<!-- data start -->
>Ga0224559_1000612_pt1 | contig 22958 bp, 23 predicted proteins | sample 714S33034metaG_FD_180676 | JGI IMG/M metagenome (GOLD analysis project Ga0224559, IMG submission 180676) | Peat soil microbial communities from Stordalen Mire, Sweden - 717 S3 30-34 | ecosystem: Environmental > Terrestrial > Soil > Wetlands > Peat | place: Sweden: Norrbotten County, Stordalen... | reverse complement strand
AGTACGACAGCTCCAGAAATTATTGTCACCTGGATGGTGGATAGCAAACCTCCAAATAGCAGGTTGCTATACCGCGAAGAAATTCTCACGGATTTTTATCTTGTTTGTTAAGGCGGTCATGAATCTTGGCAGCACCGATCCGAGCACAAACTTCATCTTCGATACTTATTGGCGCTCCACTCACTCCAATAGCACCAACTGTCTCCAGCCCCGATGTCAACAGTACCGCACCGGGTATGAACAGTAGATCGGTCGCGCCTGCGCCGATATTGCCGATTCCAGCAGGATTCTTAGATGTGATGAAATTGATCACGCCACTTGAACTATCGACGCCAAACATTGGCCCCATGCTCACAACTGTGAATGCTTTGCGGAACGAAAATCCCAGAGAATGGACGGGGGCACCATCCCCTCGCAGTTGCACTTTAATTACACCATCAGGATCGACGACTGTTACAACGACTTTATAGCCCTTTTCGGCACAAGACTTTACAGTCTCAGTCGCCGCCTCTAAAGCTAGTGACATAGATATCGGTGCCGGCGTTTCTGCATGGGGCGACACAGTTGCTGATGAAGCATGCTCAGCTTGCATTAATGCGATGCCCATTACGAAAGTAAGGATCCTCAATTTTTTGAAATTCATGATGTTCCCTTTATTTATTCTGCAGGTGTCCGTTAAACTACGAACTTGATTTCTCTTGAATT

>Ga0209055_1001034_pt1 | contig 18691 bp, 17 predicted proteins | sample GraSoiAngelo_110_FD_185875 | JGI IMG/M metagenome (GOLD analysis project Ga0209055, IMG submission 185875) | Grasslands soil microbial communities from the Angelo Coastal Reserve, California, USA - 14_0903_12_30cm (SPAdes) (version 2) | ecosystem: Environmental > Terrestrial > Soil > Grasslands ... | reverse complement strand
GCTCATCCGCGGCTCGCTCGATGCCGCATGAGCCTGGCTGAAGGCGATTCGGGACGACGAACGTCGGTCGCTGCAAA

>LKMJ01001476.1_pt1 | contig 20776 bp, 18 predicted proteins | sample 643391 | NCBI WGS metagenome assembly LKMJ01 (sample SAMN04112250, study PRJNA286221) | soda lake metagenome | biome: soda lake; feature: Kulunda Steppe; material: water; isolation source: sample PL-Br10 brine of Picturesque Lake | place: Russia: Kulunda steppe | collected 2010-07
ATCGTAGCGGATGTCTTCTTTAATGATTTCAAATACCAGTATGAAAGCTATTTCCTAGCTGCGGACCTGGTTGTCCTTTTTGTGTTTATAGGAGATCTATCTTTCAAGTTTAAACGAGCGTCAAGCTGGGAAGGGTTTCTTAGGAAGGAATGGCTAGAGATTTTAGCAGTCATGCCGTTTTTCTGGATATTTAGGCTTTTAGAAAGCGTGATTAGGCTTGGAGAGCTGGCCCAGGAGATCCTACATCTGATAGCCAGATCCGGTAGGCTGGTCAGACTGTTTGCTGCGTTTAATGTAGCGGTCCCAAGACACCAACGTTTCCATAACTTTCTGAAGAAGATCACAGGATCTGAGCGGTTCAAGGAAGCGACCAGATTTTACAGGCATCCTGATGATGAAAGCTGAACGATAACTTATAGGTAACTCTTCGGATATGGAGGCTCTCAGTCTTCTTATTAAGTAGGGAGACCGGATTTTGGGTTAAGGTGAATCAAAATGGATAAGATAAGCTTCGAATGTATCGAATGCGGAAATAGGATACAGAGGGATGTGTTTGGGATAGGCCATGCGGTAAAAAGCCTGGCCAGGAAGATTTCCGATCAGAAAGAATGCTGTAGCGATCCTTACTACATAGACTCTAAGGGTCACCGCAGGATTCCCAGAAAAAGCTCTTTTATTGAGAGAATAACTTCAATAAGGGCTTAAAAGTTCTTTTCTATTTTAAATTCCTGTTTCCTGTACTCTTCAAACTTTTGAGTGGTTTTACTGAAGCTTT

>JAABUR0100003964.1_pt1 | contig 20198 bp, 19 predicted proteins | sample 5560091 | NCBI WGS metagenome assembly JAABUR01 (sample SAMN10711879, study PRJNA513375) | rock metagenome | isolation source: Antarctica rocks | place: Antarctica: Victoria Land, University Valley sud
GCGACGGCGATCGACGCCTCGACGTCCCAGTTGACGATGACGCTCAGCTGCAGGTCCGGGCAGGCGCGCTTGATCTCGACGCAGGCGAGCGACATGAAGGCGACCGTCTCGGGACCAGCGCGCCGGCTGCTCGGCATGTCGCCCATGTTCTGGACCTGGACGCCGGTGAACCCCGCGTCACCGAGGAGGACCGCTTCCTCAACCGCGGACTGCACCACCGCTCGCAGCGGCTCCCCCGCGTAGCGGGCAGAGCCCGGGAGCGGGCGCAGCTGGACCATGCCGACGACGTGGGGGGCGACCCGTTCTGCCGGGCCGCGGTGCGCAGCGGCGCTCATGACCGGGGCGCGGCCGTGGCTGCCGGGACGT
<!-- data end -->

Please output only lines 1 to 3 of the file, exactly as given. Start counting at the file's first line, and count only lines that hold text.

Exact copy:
>Ga0224559_1000612_pt1 | contig 22958 bp, 23 predicted proteins | sample 714S33034metaG_FD_180676 | JGI IMG/M metagenome (GOLD analysis project Ga0224559, IMG submission 180676) | Peat soil microbial communities from Stordalen Mire, Sweden - 717 S3 30-34 | ecosystem: Environmental > Terrestrial > Soil > Wetlands > Peat | place: Sweden: Norrbotten County, Stordalen... | reverse complement strand
AGTACGACAGCTCCAGAAATTATTGTCACCTGGATGGTGGATAGCAAACCTCCAAATAGCAGGTTGCTATACCGCGAAGAAATTCTCACGGATTTTTATCTTGTTTGTTAAGGCGGTCATGAATCTTGGCAGCACCGATCCGAGCACAAACTTCATCTTCGATACTTATTGGCGCTCCACTCACTCCAATAGCACCAACTGTCTCCAGCCCCGATGTCAACAGTACCGCACCGGGTATGAACAGTAGATCGGTCGCGCCTGCGCCGATATTGCCGATTCCAGCAGGATTCTTAGATGTGATGAAATTGATCACGCCACTTGAACTATCGACGCCAAACATTGGCCCCATGCTCACAACTGTGAATGCTTTGCGGAACGAAAATCCCAGAGAATGGACGGGGGCACCATCCCCTCGCAGTTGCACTTTAATTACACCATCAGGATCGACGACTGTTACAACGACTTTATAGCCCTTTTCGGCACAAGACTTTACAGTCTCAGTCGCCGCCTCTAAAGCTAGTGACATAGATATCGGTGCCGGCGTTTCTGCATGGGGCGACACAGTTGCTGATGAAGCATGCTCAGCTTGCATTAATGCGATGCCCATTACGAAAGTAAGGATCCTCAATTTTTTGAAATTCATGATGTTCCCTTTATTTATTCTGCAGGTGTCCGTTAAACTACGAACTTGATTTCTCTTGAATT

>Ga0209055_1001034_pt1 | contig 18691 bp, 17 predicted proteins | sample GraSoiAngelo_110_FD_185875 | JGI IMG/M metagenome (GOLD analysis project Ga0209055, IMG submission 185875) | Grasslands soil microbial communities from the Angelo Coastal Reserve, California, USA - 14_0903_12_30cm (SPAdes) (version 2) | ecosystem: Environmental > Terrestrial > Soil > Grasslands ... | reverse complement strand